Paul Krugman defines a moral hazard as “any situation in which one person makes the decision about how much risk to take, while someone else bears the cost if things go badly.” At the federal level, the Supreme Court that overturned Roe was 6-3 male-to-female. (Kentanji Brown Jackson replaced Justice Breyer on June 30). District and circuit courts are roughly 1/3 female. The Presidents that appointed them were all men. The ratio of men to women in the US Senate (which confirms Justices) is 76-24. The House of Representatives is roughly the same (28% female). State legislatures--many of which have trigger laws and many more will most likely ban abortion—have been hovering between 15-30% female for decades. Taken together, mostly men are making the decision about how much risk to take while women bear the cost if things go badly. These costs may be economic, social, health-related, career-related, etc., but they are borne by women.
Another way to define moral hazard is “a lack of incentive to guard against risk where one is protected from its consequences.” Just a week after Dobbs, the Court ruled to rescind the EPA’s right to regulate emissions from power plants. Deregulating environmental policies at the Supreme Court level will exacerbate climate change in the US; however, wealth offers a general protection from the worst effects of climate change. The negative outcomes will fall mostly to poor Americans. But pollutants do not recognize national boundaries, so this decision will disproportionately impact poorer nations, leaving the Global North relatively insulated. Finally, while climate change is here, the heaviest burden will rest on the shoulders of future generations. Therefore, this decision represents a national, global, and temporal moral hazard as the buck is passed to vulnerable populations whose risk was decided for them.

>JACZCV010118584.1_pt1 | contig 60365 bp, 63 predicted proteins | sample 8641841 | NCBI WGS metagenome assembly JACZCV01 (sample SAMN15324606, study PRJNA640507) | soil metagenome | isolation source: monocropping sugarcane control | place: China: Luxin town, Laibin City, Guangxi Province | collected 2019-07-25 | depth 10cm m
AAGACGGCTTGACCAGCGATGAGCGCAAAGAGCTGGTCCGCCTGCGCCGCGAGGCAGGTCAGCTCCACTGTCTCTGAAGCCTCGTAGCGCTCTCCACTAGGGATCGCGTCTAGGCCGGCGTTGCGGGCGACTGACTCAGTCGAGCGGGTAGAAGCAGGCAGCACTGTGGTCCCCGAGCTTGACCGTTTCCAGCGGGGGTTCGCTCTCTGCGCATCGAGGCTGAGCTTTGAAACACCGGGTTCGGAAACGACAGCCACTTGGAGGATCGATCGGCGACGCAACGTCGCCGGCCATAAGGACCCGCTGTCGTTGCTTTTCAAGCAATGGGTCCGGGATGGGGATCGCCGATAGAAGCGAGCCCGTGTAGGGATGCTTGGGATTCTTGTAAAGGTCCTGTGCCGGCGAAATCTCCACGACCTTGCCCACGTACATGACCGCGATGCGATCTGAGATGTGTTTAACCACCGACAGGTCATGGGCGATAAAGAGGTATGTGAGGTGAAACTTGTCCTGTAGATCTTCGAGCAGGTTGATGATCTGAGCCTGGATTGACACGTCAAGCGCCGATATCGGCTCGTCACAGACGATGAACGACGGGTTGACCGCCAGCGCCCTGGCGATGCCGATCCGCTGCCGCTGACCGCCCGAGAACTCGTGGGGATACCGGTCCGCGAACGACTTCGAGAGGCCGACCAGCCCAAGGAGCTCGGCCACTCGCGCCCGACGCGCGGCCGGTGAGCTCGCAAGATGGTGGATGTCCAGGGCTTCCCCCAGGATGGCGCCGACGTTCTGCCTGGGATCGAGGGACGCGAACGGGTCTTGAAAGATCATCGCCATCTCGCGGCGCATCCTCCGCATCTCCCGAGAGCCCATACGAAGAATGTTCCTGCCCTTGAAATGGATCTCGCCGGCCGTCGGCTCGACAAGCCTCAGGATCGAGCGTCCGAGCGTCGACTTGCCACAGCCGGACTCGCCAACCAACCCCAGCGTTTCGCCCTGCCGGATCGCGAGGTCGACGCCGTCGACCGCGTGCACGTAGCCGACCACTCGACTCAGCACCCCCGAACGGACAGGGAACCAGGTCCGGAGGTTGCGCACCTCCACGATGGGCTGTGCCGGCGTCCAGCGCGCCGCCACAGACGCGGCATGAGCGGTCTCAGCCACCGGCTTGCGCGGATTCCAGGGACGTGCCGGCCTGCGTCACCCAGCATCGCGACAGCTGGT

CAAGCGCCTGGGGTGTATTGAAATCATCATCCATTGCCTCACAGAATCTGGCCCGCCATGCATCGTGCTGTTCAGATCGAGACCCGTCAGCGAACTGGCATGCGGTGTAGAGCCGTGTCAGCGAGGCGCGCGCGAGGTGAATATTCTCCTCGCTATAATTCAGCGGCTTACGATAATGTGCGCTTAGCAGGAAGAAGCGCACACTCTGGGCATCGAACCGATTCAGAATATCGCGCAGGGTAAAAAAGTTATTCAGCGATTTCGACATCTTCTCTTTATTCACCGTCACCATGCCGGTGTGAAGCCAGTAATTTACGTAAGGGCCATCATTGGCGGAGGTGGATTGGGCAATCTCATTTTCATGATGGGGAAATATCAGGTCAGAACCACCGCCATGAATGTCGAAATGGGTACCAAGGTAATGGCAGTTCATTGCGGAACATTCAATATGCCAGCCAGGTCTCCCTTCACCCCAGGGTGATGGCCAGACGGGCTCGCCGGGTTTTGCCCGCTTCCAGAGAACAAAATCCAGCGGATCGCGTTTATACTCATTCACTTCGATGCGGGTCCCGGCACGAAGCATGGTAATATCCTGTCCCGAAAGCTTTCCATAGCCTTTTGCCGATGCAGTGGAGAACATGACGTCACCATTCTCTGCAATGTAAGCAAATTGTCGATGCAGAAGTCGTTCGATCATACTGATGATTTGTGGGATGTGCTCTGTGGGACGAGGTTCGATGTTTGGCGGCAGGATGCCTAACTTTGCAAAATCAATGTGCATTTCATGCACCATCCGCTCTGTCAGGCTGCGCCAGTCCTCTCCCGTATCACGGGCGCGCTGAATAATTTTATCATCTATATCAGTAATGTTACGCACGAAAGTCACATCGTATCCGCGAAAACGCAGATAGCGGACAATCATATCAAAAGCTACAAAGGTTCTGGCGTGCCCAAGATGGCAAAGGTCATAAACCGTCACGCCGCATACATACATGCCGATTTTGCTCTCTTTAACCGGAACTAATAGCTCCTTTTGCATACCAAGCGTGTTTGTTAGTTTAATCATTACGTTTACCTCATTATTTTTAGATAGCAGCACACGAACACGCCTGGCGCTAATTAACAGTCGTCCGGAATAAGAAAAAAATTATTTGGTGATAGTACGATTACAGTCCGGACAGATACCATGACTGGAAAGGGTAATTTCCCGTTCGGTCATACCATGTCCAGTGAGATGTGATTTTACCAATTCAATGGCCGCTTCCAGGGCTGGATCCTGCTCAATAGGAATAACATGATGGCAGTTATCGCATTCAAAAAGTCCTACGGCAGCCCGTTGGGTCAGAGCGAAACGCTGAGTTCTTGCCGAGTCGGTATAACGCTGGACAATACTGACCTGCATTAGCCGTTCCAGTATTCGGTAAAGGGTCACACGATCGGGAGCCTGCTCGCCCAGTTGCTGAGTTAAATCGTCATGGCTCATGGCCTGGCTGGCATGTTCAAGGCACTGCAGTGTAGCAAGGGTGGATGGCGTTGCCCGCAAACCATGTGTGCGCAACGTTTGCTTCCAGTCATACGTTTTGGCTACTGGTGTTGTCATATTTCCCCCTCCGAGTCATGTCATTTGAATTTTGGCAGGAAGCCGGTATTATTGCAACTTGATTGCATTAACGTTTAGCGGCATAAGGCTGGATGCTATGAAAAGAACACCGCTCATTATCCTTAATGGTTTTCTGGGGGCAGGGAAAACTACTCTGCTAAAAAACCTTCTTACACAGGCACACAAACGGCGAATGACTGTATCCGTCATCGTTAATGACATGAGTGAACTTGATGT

Unfortunately, given the power and trajectory of the Court, morally hazardous decisions may become easier to make. Research shows that knowing you will not personally incur the risk encourages you to take more risk. Our tolerance increases until putting others at risk becomes an acceptable outcome. The contractor may buy cheaper and cheaper materials, you may begin shopping in the discount meat aisle (OK, not really). Cases are coming to potentially reverse same-sex marriage, restrict rights of the LGBTQ+ community, and silence the voices of voters through gerrymandering. To my knowledge, the Court is made up of straight, cisgender people whose voices will always be heard, meaning each case represents a moral hazard.
In a country of 330 million people, I understand the need for—and value of—impartial and thoughtful decision-makers. Judges are trained and appointed to literally decide outcomes for others. Further, the Supreme Court is not obligated to align with public opinion, and some of their brightest moments have come despite heavy opposition. However, whereas earlier contentious decisions acknowledged human rights—thereby reducing risk (e.g., Obergefell, Roe, Brown, Griswold, etc.)—these recent decisions do the opposite. They strip human rights and assign risk to specific people. Moral hazards are inevitable in our judicial system, but we should strive to minimize the risk we saddle on those who have no say in the matter.
Colin Gabler is a writer at heart.